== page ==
Lily Galib, Production Associate, Image Quality Control, has written a three-part post on the ins-and-outs of light value adjustments. Part 1 covered histograms, part 2 covers working with Photoshop’s Levels Adjustment Tool and the Curves Adjustment Tool, and part 3 concludes with color.
Adjusting with the Levels Adjustment Tool:
Levels is a fairly basic tool for making light value adjustments. When adjusting with Levels, you have three set adjustment points laid out on top of a histogram: black, white, and a midpoint adjuster. You make changes to the histogram by sliding these three adjusters along a horizontal line at the bottom of the histogram. Moving the black and white adjusters sets the black and white points and moving the midpoint adjuster redefines the midpoint. Sliding the midpoint adjuster to the left stretches the values between the midpoint and the black point (0) and compresses the values between the midpoint and the white point (255). This lightens the midtones and increases the contrast in the darker half of the histogram, while decreasing it in the lighter half. As a result you will see more detail in the darker midtones and less in the lighter midtones. Sliding the midpoint adjuster to the right does the opposite. Once you set these points, Photoshop will interpolate the light values accordingly and even out the histogram. The black and white points that you set become the ends with the midpoint once again centered between the two.
Levels may be all that you need to make adequate light value adjustments, but in many instances finer adjustments will be necessary and for that you need to use the Curves Adjustment Tool. Curves can be intimidating at first, but once you’re accustomed to working with it you’ll find that it’s an incredibly useful tool for making both light value and color adjustments, which I will discuss in a separate section.
Adjusting with the Curves Adjustment Tool:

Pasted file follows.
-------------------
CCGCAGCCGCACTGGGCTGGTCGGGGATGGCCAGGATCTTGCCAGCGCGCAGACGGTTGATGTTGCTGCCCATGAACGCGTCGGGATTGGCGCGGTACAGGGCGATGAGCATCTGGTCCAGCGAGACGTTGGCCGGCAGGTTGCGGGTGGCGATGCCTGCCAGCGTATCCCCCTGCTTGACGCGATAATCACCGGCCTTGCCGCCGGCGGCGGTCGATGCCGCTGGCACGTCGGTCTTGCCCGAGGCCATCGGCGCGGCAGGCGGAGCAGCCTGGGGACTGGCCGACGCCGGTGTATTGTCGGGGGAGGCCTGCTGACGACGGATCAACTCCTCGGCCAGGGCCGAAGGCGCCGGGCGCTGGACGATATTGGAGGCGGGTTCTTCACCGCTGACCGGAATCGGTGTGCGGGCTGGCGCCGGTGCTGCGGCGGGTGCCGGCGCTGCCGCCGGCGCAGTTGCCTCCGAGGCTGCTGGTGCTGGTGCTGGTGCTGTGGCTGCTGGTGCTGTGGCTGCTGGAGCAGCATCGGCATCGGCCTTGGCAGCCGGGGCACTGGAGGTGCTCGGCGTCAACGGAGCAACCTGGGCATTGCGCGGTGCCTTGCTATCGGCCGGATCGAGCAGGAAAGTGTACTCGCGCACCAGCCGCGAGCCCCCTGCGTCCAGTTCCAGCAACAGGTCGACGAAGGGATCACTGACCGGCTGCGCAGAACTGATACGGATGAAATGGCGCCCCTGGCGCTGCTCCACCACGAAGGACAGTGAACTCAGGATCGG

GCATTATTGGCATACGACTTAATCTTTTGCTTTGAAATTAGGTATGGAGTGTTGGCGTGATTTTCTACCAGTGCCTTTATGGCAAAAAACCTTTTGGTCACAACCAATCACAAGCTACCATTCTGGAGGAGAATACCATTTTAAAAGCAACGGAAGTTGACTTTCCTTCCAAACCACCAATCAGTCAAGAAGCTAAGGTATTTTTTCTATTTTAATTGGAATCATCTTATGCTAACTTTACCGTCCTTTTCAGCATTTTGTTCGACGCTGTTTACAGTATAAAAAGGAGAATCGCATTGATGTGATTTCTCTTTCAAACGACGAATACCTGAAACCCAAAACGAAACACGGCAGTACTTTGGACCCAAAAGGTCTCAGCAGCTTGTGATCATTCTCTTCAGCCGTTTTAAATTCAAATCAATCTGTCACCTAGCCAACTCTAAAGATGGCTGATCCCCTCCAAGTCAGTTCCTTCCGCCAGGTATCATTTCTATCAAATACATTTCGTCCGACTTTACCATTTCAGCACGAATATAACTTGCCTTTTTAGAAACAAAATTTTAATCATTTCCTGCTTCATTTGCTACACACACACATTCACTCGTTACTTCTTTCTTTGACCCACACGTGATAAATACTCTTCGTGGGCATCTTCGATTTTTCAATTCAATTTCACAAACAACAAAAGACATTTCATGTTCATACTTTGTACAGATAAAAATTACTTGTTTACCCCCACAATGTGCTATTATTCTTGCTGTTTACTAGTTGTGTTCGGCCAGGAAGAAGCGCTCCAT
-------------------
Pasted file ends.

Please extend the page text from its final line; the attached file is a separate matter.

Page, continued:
When making adjustments with Curves, you’re still using a histogram as you are when using Levels. Curves is just a different way of working with it. Instead of having three predefined adjustment points that you can slide to the left or right, you place anchor points along a diagonal line and you adjust the light value by pulling these points. This allows for far greater flexibility and much finer adjustments than are possible using Levels.
Two very basic adjustments which will help familiarize you with Curves are the “S curve” which increases contrast and the “inverse S curve” which decreases contrast. More specifically, the “S curve” increases contrast in the midtones, which gives the appearance of an overall increase in contrast. This comes back to what I mentioned earlier about moving contrast around. The “S curve” increases contrast in the midtones, therefore decreasing contrast in the highlights and shadows. You will see this effect as a loss of the fine details in the highlight and shadow areas of your image as the shadows become darker and the highlights become lighter. The “inverse S” does the opposite: it increases contrast in the highlights and shadows, thus giving more detail in those areas, but it does so at the expense of the midtones which begin to appear flat or washed out.
Practicing with these two types of adjustments will give you a basic understanding of how the Curves Adjustment Tool works. Once you become more familiar and comfortable with it you’ll see that there is so much that you can do with Curves because it allows you to place anchor points anywhere along the line and make very specific adjustments. Personally, Curves is my favorite adjustment tool because of the greater flexibility it allows, but I do use Levels to quickly bring in the white and black points so that I have the full tonal range from 0-255 with no gaps. In keeping with ARTstor’s philosophy of maintaining integrity of the image, I do this only to the point where there is no clipping in the highlights and shadows, i.e. I wouldn’t set the black or white point further in than the ends of the histogram. I generally use Curves to make adjustments in the midtones. I always use adjustment layers when I do my corrections instead of working directly on the image. This allows me to go back and make changes to my work as I go along and also allows me to use masks if necessary. I’m not going to go into detail about masking here, but it basically means obscuring part of a layer so that the corrections are only applied to a specific area of the image. Once I’ve finished with all my corrections I’ll flatten the layers.